By Shubham Mathur, SRC Intern
The zoning of marine protected areas and reserves that prohibit or reduce human activity is a common example of spatial management used to protect natural assets for current and future benefit. Both the distribution and size of the protected areas are crucial factors in their effectiveness. Marine spatial planning (MSP) is crucial for developing effective protections, taking a number of factors into account including current and predicted future patterns of use, the habitat condition, how well represented the habitat already is in marine protected areas, and key ecological processes such as larval connectivity. The Great Barrier Reef Marine Park off the coast of Eastern Australia is considered to be a global icon of marine ecosystem management. The Marine Park was rezoned in 2004 in order to increase the reach and effectiveness of no take areas over the park. An expert focus group suggested that a minimum of 20% of the Marine Park should be protected by no take areas. This incorporated events such as cyclones, pollution, climate change, and other major disturbances into account. At the time, limited data did not allow re zoning to take into account variation in exposure of the reefs to disturbances. The Great Barrier Reef Marine Park should have management objectives should incorporate aspects of dynamic phenomena. For the purposes of this study, four coral mortality causing disturbances were studied in the context of special patterns of exposure. These disturbances are mass bleaching events, cyclones, crown of thorns starfish, and low salinity.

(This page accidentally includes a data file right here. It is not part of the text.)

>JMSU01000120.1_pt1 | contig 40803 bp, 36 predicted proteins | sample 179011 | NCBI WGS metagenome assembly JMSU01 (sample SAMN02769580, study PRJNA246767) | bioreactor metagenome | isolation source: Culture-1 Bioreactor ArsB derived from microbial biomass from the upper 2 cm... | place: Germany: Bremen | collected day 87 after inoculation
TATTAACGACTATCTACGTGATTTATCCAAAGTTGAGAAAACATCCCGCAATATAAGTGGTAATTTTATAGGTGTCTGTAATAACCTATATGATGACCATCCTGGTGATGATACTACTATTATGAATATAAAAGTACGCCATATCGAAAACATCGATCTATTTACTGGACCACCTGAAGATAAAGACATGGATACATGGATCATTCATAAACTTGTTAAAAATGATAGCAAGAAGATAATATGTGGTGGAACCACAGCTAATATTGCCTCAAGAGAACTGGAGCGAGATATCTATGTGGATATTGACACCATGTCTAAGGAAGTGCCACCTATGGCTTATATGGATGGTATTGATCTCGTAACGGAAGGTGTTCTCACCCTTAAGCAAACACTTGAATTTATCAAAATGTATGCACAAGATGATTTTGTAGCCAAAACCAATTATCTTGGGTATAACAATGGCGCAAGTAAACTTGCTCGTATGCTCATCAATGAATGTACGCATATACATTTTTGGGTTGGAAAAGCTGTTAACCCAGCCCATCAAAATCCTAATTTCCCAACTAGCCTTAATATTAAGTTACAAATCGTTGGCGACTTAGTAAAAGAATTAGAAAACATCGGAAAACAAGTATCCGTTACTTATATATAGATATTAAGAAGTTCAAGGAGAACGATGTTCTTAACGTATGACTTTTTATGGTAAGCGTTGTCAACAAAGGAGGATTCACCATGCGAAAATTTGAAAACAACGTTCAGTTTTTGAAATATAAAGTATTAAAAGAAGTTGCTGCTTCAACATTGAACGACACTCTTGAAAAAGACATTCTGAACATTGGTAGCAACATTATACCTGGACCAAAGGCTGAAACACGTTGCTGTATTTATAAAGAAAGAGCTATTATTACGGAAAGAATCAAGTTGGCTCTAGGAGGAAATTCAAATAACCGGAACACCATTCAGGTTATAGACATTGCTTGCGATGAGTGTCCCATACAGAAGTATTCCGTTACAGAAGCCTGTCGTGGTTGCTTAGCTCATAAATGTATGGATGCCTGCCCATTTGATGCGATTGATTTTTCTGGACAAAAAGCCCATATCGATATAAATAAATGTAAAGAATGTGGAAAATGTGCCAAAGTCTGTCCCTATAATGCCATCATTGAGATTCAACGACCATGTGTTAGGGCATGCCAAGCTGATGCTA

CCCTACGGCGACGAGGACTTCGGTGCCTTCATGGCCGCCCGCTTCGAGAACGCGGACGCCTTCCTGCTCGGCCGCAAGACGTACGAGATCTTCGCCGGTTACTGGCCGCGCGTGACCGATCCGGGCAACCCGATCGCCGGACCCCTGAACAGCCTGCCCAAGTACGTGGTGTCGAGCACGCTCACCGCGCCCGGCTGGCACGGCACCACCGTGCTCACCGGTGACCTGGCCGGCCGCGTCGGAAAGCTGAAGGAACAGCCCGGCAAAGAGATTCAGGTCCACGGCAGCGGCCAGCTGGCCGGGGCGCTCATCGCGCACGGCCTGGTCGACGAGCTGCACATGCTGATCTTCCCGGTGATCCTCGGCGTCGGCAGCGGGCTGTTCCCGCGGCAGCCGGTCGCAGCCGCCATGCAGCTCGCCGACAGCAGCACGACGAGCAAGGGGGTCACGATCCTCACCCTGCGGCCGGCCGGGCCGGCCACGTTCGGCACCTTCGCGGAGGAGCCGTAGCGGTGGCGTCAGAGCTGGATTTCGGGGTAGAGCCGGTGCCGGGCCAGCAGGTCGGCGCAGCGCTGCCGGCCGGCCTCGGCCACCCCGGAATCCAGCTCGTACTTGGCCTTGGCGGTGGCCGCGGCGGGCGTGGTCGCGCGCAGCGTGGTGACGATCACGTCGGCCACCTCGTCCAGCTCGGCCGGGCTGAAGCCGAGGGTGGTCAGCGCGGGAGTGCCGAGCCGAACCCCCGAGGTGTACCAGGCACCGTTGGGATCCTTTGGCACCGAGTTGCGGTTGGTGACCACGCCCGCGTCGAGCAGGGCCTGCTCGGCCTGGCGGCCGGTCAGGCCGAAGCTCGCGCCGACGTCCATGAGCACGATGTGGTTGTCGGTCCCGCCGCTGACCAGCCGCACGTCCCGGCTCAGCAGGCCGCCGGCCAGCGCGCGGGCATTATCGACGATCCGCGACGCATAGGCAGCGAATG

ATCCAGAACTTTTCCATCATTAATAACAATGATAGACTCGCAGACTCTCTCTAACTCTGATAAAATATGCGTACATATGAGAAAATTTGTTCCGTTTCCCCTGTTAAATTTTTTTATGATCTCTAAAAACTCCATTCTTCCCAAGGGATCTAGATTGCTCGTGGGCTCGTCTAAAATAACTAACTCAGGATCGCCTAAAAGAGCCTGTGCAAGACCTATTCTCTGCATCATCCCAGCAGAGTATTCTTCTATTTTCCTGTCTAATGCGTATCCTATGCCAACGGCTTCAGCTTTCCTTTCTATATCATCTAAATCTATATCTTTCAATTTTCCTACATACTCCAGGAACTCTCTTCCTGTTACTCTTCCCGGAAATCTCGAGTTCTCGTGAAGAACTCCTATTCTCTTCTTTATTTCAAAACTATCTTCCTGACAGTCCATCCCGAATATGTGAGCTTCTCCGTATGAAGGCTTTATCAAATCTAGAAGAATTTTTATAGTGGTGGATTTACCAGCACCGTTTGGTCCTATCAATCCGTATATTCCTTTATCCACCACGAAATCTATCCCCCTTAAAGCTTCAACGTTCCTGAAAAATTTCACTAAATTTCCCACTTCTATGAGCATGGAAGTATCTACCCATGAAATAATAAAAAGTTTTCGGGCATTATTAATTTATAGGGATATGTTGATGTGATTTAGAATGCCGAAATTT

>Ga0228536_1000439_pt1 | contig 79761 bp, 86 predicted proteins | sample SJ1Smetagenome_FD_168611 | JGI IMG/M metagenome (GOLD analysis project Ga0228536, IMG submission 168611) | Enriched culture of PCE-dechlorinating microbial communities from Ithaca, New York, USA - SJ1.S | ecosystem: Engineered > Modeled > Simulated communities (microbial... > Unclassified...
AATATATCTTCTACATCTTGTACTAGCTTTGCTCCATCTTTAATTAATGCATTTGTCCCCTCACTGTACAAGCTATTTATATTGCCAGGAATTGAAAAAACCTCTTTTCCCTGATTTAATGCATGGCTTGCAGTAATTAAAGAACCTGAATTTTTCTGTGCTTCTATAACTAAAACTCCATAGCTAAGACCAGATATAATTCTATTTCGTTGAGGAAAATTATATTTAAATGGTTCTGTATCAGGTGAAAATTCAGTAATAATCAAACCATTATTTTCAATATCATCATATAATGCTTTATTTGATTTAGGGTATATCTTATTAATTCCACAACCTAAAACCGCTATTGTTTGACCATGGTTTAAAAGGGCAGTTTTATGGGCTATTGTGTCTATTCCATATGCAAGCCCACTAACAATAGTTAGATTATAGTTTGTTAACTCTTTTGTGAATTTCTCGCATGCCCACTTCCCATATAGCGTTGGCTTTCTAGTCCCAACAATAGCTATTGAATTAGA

The researchers gathered data on the four harmful disturbances found on the reef, collecting information regarding bleaching level thermal stress from 1982 to 2012, damaging waves from cyclones from 1985 to 2014, crown of thorns starfish outbreaks from 1982 to 2014, and freshwater inundation from 2001to 2011. The values for different levels of exposure for each disturbance were standardized, resulting in a scale from 0 to 1, where lower values indicate lower exposure, and higher values indicate higher exposure. Relative exposure was assessed by finding the mean scores of all four disturbances across the surveyed areas.
The relative exposure of the reef to bleaching resultant thermal stresses was relatively high for a little over 20 percent of the reef area, while a little over 30 percent of the reef area experienced a low exposure to thermal stresses. Similarly, approximately 20% of the reef experienced a high exposure to damaging waves from cyclones, and a little under 30% experienced low exposure. High exposure to the crown of thorns starfish was much more limited, at about 14% of the reef area, and 96% of the reef experienced no exposure to freshwater inundation. Only about 0.1% of the reef remained disturbance free for the duration of the surveys.
The analysis showed that even in no take areas, much of the reef suffered from one or more examples of harmful disturbances. This conclusion indicates that one of the most helpful things to do, would be to employ extra protections on the regions that did not experience any of the disturbances. Vulnerability for the different regions of the reef can be calculated by factoring exposure and sensitivity, along with the adaptive capacity of the area. A strong understanding of resilience and exposure allows for adaptive, resilience based management to maximize their benefits to the reefs, ensuring the future health and survival of the reef environments.
Maynard, J. A., Beeden, R., Puotinen, M., Johnson, J. E., Marshall, P., Hooidonk, R., … & Ban, N. (2015). Great Barrier Reef no‐take areas include a range of disturbance regimes. Conservation Letters.